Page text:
Micek: See you at the next mass shooting, Congress
Why did they even bother?
In results so preordained that even the most fervent partisan could not have failed to see them coming, a paralyzed U.S. Senate broke largely along party lines, systematically shooting down a quartet of gun—control measures.
And with those votes early Monday evening, any hope that Congress will act for the rest of the year on even the most cosmetic of changes brought in response to the worst mass shooting in the nation's history simply vanished.
"Enough," presumptive Democratic nominee Hillary Clinton said in a single—word statement, followed by the names and ages of the 49 young people, mostly men, nearly all of them Hispanic, who died in last Sunday's shooting at the Pulse nightclub in Orlando, Fla.
You'd think Congress — that America — would have had enough by now.
Enough after Newtown. Enough after Charleston. Enough after San Bernardino.
And, now, enough after Orlando, where an American-born terrorist, driven by hatred, religious fanaticism, fear and self-loathing opened fire in a roomful of innocents.
You'd think that we would have had enough of the violence that echoes through our streets, that pierces the silence of a summer night in Baltimore, in Chicago or in any big city. But we have not.
The carnage, the slaughter, the inevitable, circular arguments about whether any law, anywhere, would ever stop the killing continued.
But this time, we told ourselves, maybe it would be different.
Maybe it would be different after a U.S. senator from Connecticut, Christopher Murphy, took over the Senate floor for 15 hours, ending an extraordinary marathon with the extraordinary story of a six-year-old boy from Newtown named Dylan Hockley; and one extraordinary woman, teacher's aide Anne Marie Murphy, who sheltered his body with her own to gain him a few more minutes of life.
The two were found together, wrapped in an embrace, on the floor of a classroom at Sandy Hook Elementary School.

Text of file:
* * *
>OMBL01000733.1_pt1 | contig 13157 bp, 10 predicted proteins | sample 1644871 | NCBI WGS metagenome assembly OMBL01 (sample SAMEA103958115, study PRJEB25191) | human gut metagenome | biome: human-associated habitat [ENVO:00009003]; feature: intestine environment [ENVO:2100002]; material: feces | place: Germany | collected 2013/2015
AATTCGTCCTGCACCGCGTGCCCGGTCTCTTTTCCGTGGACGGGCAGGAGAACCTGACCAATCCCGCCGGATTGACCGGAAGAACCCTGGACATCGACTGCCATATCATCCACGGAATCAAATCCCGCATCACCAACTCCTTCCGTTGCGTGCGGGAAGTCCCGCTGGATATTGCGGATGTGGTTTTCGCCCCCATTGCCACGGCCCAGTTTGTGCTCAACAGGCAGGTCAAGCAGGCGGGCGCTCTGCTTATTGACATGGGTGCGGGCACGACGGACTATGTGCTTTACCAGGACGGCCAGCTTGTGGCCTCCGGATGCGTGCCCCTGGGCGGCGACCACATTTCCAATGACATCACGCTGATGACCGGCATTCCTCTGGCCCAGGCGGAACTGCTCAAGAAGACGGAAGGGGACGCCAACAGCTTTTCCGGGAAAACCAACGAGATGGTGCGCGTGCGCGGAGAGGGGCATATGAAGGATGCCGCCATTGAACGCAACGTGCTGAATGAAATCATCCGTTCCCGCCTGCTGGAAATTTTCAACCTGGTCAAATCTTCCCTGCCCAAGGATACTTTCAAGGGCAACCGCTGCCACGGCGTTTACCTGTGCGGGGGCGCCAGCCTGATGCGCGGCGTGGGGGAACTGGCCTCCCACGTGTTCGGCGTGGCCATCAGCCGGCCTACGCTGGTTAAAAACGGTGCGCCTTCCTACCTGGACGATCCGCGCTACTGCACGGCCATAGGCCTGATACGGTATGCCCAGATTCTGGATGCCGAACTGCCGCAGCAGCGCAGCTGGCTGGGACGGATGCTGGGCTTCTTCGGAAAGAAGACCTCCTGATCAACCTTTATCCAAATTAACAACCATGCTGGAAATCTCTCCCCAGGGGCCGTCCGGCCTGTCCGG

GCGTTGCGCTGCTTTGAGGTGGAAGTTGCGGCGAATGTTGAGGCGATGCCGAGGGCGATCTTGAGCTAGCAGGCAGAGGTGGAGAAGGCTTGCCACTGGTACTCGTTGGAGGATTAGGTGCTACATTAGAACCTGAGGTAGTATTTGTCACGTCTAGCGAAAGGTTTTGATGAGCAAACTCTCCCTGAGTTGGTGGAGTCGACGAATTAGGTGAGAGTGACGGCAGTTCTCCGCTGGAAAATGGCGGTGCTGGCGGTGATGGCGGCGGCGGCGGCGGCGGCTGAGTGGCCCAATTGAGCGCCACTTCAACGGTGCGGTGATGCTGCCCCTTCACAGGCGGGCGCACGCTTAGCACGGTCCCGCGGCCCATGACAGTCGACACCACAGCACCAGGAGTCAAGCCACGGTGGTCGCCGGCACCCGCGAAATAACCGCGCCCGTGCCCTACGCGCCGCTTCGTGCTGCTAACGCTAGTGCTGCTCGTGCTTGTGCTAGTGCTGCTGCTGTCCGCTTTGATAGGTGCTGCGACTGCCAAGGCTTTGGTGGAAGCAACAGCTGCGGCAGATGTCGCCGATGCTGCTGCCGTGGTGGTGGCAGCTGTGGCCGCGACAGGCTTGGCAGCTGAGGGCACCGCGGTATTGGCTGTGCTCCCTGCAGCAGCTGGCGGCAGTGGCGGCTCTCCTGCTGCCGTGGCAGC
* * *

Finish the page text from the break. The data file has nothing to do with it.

The optimistic news after Murphy's rare filibuster, that the Senate would vote on four bills, two backed by Democrats, two backed by Republicans, was briefly cause for cheer.
But any hope for their passage swiftly evaporated in the face of both the Senate's Byzantine rules and the usual partisan posturing.
Yet they trudged on with the charade anyway.
Republicans conspired to defeat Democratic-backed terror watchlist prohibitions. Democrats rejected a sham Republican bill that would have made it nearly impossible for the government to stop suspected terrorists from getting guns.
While they were at it, the warring sides also voted down bills that would have expanded background checks for gun-purchasers.
Monday night's legislative kabuki was a stark reminder that Congress broadly, and on guns particularly. has lost its ability to get anything done.
So why go through the exercise? Just to say they did something?
The issue now seems certain to be one to be litigated on the campaign trail — where it will not be settled at all.
"Some of this is going to turn into an electoral operation," Murphy told Politico. "'I'm going to be turning my attention to the November election. I'm going to take some of my energy and help make sure that people who cast the wrong vote don't come back to the Senate."
Clinton and presumptive Republican nominee Donald J. Trump have already fought over gun control.
It will also be a key issue in the fight over control of the Senate, where Democrats are looking to flip five seats, including one held by Sen. Pat Toomey of Pennsylvania.
Toomey is one of the few Republicans with anything resembling a sane attitude on gun-control His Democratic rival, Katie McGinty, quickly issued a statement blasting Toomey, setting the tone for the rest of the year, and the gridlock to come. It was as predictable as the votes' inevitable failure.
Meanwhile, as cities such as Orlando drill for mass casualty events, it's not a matter of whether there will be another shooting. But rather when it will happen and how many will die needlessly.
See you at the next mass shooting, Congress.
John L. Micek is the opinion editor and political columnist for PennLive/The Patriot—News in Harrisburg, Pa. Readers may follow him on Twitter @ByJohnLMicek.